“People are just as happy as they make up their minds to be.” - Abraham Lincoln
A big birthday (one ending in 0) came – and I was feeling a bit depressed! I started the day off feeling sorry for myself. All I could think of was that life was passing me by, and I wasn’t where I hoped I’d be at this age: I wasn’t a governor, a general, a millionaire, or business tycoon.
Then I determined that I would force myself (I sure didn’t want to) to count my blessings one by one. It was hard at first but I kept going. You think you’ll just name a few things, or a dozen things – but if you try it – you can name hundreds. Can I tell you, after you’ve named dozens and dozens of blessings, it’s almost impossible to continue to feel sorry for yourself!
Author Ann Voskamp dares us to make a list of “One Thousand Gifts.” She encourages her readers to embrace a life of “radical gratitude.” In her book she describes how this discipline brought her out of depression. Leadership guru Zig Ziglar says, “The healthiest of all human emotions is gratitude.”
I believe it’s important to try to set our minds on positive things, not the negative. In our media dominant culture bad news is before us 24-7, 365 days a year. A toddler falling off a balcony in New York, an industrial accident in Texas, a tornado in Alabama, a senseless rash of gang shootings in Chicago. There is always bad news!
I remember a while back talking to a friend on the phone and she was lamenting about how terrible the bear attacks were out in the national parks this year, and she was all concerned and troubled about it. Now mind you, she lived thousands of miles from this national park. While we definitely should care about everyone and want no harm to come to anyone, I don’t believe you should dwell on bear attacks in Yellowstone unless you’re planning a camping trip there in the near future. If you dwell on all the problems and tragedies you hear about that are beyond your reach and maybe thousands of miles away you may soon develop Compassion Fatigue.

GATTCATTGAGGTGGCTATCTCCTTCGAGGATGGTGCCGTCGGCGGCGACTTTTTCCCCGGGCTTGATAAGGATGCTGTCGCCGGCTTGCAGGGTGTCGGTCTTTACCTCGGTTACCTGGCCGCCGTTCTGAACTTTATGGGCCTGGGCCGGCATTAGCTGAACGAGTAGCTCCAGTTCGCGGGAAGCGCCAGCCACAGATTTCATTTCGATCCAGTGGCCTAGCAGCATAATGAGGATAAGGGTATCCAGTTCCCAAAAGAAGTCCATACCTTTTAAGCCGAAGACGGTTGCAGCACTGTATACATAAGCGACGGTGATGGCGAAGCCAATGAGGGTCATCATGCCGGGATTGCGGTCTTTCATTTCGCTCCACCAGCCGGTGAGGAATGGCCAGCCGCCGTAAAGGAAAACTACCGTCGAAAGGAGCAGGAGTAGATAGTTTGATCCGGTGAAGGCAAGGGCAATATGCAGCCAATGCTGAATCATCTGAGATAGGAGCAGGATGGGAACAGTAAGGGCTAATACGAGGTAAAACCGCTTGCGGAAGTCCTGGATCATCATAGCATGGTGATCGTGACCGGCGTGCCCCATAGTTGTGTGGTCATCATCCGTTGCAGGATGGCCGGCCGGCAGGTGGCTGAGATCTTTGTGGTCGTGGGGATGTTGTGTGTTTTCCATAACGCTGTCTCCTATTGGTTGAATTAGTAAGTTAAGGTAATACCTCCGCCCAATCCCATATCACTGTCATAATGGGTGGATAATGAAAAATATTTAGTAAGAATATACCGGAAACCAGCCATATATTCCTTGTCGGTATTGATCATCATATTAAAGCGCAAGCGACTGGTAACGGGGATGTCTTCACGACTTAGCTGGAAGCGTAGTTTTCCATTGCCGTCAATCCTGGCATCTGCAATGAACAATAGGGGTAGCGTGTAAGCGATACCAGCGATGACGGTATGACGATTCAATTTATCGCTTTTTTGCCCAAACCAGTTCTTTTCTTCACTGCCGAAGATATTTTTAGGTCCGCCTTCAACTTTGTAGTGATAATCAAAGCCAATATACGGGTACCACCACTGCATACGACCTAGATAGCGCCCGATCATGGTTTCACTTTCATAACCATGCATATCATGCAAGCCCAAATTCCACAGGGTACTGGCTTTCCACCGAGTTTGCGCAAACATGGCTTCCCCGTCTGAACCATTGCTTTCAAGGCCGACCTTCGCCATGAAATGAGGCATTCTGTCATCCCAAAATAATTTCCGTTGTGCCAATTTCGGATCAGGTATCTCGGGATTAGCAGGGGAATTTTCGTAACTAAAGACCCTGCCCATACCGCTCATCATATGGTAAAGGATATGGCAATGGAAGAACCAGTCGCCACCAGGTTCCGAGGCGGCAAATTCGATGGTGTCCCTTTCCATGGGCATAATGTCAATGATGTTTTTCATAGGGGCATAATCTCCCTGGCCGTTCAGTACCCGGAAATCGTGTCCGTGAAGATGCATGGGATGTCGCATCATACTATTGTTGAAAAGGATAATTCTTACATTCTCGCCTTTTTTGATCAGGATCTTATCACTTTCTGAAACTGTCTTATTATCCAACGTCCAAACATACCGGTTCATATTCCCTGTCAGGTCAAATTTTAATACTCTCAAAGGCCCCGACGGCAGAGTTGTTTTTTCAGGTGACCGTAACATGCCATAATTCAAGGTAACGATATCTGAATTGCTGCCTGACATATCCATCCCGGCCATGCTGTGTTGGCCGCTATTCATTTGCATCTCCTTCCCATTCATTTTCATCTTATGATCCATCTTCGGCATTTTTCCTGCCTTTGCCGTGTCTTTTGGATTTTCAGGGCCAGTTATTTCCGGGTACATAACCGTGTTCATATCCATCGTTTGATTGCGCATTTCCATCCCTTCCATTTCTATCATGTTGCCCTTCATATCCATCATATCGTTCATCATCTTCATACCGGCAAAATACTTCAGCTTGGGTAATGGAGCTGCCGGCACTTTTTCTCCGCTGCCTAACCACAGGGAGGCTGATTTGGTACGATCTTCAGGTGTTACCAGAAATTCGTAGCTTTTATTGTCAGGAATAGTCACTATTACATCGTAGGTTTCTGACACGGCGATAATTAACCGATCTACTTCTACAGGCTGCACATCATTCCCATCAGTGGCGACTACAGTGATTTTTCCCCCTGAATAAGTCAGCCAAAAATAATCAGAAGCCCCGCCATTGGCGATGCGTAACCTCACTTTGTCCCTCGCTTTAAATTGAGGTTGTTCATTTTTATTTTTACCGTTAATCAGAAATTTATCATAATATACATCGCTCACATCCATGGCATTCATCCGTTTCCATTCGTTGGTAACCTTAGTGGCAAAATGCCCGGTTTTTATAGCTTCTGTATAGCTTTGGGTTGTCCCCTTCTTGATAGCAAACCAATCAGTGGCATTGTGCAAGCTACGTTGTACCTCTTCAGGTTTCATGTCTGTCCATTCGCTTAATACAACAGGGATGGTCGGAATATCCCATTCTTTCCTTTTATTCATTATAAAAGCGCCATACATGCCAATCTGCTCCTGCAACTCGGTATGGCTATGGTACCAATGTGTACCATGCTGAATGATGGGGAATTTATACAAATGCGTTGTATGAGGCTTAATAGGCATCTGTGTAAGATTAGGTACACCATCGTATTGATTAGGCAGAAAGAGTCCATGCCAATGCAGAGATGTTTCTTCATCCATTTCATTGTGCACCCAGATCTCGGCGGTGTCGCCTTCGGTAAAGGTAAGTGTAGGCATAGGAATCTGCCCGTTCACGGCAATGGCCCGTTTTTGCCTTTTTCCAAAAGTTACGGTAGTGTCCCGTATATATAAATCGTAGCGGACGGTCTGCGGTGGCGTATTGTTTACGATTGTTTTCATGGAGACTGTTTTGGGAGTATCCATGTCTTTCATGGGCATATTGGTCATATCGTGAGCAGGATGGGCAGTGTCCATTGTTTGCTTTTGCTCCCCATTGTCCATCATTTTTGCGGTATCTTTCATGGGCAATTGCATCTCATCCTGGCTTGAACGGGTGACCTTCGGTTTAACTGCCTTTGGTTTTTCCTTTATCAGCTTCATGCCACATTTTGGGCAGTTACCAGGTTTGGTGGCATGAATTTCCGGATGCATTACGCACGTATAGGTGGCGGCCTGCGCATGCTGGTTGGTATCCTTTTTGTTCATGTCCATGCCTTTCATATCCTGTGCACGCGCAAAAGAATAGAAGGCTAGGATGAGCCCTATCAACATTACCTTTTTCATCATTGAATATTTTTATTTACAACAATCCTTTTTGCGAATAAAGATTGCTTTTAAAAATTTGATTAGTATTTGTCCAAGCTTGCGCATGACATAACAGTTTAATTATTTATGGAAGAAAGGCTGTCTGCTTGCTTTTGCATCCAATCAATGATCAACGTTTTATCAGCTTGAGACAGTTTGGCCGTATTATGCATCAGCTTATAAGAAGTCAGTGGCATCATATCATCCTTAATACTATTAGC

One of my favorite passages in the Bible is Philippians 4:8. The verse basically tells us what we should set our minds on. “Finally, brothers, whatever is true, whatever is noble, whatever is right, whatever is pure, whatever is lovely, whatever is admirable – if anything is excellent or praiseworthy – think about these things.”
Dr. Karl Menninger said “The first step to good mental health is to look away from oneself to others.” He went on to say that if he were having problems he would go spend a day in a rest home helping others. It seems to me that happiness comes when you take your mind off yourself.
I believe that each day we should try to greet others with a smile. We should appreciate others and let them know it. We can do that by giving them honest compliments and encouragement. Be a friend. Be a giver. Praise God and honor God. Thank God – no matter what. God is present where people are thankful.
I recently read an article by a man that worked in a hospice surrounded by people with terminal illnesses and facing the end of life. He wrote about the “Top 5 Regrets of the Dying.” He reported that not one said “I regret I didn’t make more money,” or “I wish I had worked harder.” He said that a central theme for a majority was this: “I wish I had stayed in touch with my friends, I wish I didn’t work so hard, I wish I had had the courage to express my feelings and, finally, I wish that I had let myself be happier.”
Take time today to count your blessings one by one, write them down. Call an old friend. Remember that giving thanks is a way to joy. Choose to be happy.